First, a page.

Find more information here:


House Bill 2087 Summary


RCW 46.61, Rules of the Road


RCW 46.61.212, Approaching emergency zones – Penalty – Violation


L&I DOSH roadway worker safety training resources:


Road construction work zone safety presentation


Flagger safety


Asphalt worker safety


WSDOT Work Zone Safety resources

Rain, rain, go away!

By Jena Williams


It looks like the rain isn’t going anywhere for a long while here in western Washington.

This morning a colleague relayed her commute into work to me – pouring rain, everyone driving crazy fast, cutting off trucks and each other; in other words, driving too fast for conditions. I get that Washingtonians feel impervious to rain and pride themselves on the idea that sheets of rain will not affect their driving.

I wish that were true. The fact of the matter is that wet roads have less traction as confirmed by the Federal Highway Administration and your own common sense. This means that unless you are a member of the Fast and Furious crew and have the help of Hollywood to defy the laws of nature, you will need extra stopping time.

So slow down and give trucks and yourself extra room to stop. Let’s all keep it safe out there.

To see or not to see

By Jena Williams

The other day, I passed a semi-truck and trailer stopped on the side of the road. The driver was out and nervously eyeing traffic while he checked his load. It was not an ideal place to stop and he was obviously concerned about the vehicles streaming by just feet away.

I’d like to take this opportunity to remind motorists to stay alert when there are trucks on the side of the road and in parking lots. Please watch out for the drivers and give them plenty of room.

Drivers, wear high-visibility clothing when outside your rig. We appreciate you and want to keep you safe!

More information from

Working in the dark

By Jena Williams


Truckers put in long hours all year, but the shortening of days mixed with fog or rain make working outside treacherous.

Always wear high-visibility clothing or vests when working outside your truck.

Employers, consider providing headlamps to your workers so they can keep their hands free. Headlamps are double-duty in allowing workers to see and be seen.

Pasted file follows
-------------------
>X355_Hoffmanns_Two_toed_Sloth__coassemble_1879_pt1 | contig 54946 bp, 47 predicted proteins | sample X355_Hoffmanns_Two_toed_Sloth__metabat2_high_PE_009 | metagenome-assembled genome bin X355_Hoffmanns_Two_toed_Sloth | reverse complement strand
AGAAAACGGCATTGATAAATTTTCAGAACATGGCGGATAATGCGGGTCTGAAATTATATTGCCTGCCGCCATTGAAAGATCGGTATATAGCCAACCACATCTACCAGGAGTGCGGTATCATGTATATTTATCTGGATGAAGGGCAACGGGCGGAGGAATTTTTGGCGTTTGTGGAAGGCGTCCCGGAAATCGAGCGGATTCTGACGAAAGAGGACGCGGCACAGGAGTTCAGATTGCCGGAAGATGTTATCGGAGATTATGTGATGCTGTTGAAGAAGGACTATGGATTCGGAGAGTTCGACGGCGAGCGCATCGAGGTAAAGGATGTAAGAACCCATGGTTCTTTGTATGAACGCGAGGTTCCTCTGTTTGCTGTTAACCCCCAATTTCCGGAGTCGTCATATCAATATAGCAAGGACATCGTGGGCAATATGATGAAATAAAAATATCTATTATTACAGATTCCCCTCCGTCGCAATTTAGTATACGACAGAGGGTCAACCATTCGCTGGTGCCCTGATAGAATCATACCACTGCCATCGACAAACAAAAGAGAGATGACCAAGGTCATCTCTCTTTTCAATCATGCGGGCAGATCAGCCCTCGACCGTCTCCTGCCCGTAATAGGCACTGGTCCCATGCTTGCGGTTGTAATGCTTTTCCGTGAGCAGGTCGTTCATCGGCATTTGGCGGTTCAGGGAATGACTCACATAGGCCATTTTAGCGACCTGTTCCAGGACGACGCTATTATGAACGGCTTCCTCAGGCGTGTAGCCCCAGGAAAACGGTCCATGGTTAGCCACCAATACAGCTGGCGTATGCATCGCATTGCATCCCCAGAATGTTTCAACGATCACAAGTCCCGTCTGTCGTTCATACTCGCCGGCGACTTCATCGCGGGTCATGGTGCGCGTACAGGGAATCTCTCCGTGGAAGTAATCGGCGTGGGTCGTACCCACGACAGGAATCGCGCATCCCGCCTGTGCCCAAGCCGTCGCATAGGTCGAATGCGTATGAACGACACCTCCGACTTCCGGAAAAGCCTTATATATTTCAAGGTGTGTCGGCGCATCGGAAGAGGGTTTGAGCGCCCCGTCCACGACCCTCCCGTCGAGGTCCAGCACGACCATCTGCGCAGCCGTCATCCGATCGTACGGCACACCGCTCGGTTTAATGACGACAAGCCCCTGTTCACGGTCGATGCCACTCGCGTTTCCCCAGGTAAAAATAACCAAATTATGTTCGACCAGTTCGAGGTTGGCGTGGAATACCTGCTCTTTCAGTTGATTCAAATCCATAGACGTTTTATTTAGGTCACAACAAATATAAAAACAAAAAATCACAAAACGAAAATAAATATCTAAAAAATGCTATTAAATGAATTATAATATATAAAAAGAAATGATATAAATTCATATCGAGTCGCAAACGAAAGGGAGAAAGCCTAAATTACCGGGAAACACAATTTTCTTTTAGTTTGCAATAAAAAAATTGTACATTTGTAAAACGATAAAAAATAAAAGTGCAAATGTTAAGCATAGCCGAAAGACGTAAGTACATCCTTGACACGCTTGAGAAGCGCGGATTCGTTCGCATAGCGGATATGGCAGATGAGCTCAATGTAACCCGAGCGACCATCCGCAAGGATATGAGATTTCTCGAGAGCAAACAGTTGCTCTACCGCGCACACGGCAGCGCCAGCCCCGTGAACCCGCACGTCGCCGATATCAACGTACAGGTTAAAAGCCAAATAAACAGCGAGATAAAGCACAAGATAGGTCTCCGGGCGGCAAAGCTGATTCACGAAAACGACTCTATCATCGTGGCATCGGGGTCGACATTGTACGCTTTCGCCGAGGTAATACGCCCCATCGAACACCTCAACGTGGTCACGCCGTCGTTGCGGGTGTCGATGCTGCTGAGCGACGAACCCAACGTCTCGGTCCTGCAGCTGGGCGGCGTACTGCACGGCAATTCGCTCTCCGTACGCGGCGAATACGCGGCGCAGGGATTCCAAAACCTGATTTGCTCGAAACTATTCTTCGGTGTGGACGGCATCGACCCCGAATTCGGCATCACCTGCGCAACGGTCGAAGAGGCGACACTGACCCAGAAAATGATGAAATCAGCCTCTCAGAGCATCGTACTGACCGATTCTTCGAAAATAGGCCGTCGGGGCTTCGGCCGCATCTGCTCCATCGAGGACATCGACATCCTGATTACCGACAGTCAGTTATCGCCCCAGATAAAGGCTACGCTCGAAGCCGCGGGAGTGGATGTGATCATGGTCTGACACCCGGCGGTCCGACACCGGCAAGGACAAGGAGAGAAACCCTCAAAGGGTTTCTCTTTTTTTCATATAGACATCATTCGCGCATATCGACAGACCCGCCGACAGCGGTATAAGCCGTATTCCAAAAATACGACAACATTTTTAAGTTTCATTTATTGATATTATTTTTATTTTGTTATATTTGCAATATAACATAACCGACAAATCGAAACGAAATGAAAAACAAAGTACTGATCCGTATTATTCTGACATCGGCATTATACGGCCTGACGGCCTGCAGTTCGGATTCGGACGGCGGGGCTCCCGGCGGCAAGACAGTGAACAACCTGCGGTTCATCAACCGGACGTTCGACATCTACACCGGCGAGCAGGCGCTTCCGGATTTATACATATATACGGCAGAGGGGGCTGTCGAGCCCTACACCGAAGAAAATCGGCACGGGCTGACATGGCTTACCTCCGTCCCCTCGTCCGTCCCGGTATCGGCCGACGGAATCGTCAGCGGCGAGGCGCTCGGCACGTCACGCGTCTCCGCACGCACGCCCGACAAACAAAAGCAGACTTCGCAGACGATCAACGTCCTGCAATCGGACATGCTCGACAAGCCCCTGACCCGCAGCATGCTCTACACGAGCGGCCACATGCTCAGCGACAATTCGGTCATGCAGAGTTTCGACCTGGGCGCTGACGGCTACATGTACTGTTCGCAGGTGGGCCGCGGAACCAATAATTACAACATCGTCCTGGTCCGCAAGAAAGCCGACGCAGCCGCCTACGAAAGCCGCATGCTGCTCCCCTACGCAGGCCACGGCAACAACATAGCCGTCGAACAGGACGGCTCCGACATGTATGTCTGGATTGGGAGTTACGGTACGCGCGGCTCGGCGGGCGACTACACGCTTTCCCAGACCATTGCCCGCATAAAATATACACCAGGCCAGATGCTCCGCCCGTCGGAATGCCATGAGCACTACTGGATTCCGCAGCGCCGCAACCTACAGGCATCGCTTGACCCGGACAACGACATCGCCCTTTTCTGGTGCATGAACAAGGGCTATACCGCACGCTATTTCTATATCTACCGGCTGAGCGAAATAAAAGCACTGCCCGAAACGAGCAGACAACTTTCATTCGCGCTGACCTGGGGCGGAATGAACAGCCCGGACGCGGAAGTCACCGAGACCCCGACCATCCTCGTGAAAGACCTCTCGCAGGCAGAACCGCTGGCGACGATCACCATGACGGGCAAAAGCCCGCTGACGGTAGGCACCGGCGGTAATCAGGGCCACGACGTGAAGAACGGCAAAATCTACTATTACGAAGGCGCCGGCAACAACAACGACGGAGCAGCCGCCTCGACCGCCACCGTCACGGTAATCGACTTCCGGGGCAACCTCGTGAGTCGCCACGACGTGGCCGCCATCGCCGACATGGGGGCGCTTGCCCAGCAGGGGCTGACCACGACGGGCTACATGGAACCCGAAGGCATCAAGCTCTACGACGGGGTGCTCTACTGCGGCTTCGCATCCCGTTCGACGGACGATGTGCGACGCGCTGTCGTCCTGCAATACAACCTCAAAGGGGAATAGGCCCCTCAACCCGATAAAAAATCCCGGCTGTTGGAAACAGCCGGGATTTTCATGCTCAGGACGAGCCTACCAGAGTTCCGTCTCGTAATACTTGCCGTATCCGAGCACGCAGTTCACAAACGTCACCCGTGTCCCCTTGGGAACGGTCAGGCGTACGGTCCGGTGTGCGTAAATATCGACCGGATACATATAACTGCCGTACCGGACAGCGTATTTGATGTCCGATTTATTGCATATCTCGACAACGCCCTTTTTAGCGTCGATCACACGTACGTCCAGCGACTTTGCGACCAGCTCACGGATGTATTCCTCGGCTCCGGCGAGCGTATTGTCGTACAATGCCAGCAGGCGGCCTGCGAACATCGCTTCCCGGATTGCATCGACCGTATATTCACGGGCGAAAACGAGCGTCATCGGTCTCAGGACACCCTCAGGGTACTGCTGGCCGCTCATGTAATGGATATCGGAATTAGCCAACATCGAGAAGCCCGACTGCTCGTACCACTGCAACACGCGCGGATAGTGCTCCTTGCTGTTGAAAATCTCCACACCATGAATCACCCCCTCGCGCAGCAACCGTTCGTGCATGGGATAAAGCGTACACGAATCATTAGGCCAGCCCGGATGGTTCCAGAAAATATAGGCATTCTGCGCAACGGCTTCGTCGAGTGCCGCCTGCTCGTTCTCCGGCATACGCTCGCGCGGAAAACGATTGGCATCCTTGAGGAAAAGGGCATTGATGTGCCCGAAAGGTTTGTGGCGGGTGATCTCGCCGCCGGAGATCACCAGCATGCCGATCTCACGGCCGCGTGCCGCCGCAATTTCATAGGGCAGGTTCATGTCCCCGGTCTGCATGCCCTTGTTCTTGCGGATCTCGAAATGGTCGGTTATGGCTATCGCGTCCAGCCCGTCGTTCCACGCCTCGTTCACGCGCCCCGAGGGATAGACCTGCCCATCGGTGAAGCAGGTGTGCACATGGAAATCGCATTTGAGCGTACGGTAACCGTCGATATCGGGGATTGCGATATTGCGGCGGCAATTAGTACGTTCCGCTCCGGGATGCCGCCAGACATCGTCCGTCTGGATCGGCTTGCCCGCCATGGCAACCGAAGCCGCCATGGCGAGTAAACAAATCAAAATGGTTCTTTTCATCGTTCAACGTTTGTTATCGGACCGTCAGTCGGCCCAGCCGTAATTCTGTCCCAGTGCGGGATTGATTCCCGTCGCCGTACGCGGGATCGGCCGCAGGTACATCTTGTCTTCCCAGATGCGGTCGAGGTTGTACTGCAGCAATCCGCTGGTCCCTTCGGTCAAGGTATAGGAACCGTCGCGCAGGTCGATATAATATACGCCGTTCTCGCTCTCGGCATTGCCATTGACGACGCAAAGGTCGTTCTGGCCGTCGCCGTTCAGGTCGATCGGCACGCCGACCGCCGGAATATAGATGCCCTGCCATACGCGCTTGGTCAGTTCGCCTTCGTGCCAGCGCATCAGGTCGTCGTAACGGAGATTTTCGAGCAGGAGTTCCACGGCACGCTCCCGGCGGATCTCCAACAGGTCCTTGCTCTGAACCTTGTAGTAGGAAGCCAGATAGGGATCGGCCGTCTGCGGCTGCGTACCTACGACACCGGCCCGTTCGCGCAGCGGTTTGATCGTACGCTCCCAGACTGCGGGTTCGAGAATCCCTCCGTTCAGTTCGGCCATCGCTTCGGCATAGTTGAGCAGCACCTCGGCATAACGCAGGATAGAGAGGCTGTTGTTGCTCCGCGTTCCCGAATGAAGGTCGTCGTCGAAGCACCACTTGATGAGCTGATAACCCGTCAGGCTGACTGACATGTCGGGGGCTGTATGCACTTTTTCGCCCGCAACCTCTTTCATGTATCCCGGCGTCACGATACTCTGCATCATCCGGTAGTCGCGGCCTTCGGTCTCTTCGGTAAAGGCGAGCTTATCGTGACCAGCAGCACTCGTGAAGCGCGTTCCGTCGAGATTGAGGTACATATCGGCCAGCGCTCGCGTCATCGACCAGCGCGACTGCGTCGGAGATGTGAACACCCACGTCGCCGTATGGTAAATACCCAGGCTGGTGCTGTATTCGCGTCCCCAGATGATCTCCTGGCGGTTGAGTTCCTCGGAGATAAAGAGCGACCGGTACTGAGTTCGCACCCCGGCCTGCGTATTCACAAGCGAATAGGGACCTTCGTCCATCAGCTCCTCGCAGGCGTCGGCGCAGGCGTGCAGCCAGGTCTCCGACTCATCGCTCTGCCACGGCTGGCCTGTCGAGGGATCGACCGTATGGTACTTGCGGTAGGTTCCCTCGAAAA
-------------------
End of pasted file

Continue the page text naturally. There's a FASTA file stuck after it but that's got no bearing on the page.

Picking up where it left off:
Here are a few of my favorite safety materials on this topic from

Camo is not part of this job description:

Working in the dark:

This is what motorists see:

Find more at

I bet you’ve got stories of close calls or lessons learned. Share them in the comments.

Prepare now

By Jena Williams

With the sunshine we’ve seen this week, it’s hard to imagine that winter will be here soon. However, now, while it’s dry, is the perfect time to get ready for it. Inspect your chains and double check your emergency supplies.

Use these safety publications from to get started:

Emergency supplies for truck drivers

A truck driver’s winter survival kit:

Tire Chaining

Are you the tire chain master? Test your skills with this interactive tire-chaining simulation:

As always, free safety training materials are available at

It’s time to check your chains

By Jena Williams

Fall is here and winter weather is on its way. Prepare by inspecting your chains for wear and damage. Lay each one out for inspection, and then practice chaining the tires. Make sure you have practiced chaining all the trucks you may drive. You do not want to learn the tricks or read the instructions while sitting on the side of a busy road during a winter storm.

Take a moment to review the Washington Department of Transportation’s Minimum Chaining Requirements:

This is also a good time to make sure your cab is stocked with essentials in case you are stuck for a few days. Consider non-perishable food like protein bars. Do you carry extra medication in your cab? How about warm clothes? Extra water?

Once upon a time, we had the phone numbers of our nearest and dearest committed to memory. Not too long ago, I locked my keys AND my cell phone in my car. Even though a good Samaritan was there to offer me her cell phone, I had trouble coming up with phone numbers to call. Good grief! I really can’t survive without that phone, my brain is in there.

Today is the perfect time to memorize the numbers of those closest to you. Also, write them down in a couple of places where you can find them if your phone is lost, stolen or simply locked in your vehicle.

Here are links to safety training materials for cold and icy weather:

A truck driver’s winter survival kit:

More severe weather training:

Is there anything else you do to prep yourself or your rig for the winter elements? Please share your ideas with us in the comments below.

Stay safe this winter!

Do you see what I see?

By Jena Williams

White out caused by big rigThe white out caused by a passing big rig can temporarily blind a motorist or an entire line of motorists. You and the families on the road with you are more important than your cargo. Click this link for snowy driving tips.

What are your stories from the road related to winter driving? Do you have safety tips to share with other drivers? What do other motorists need to know about winter driving around big rigs?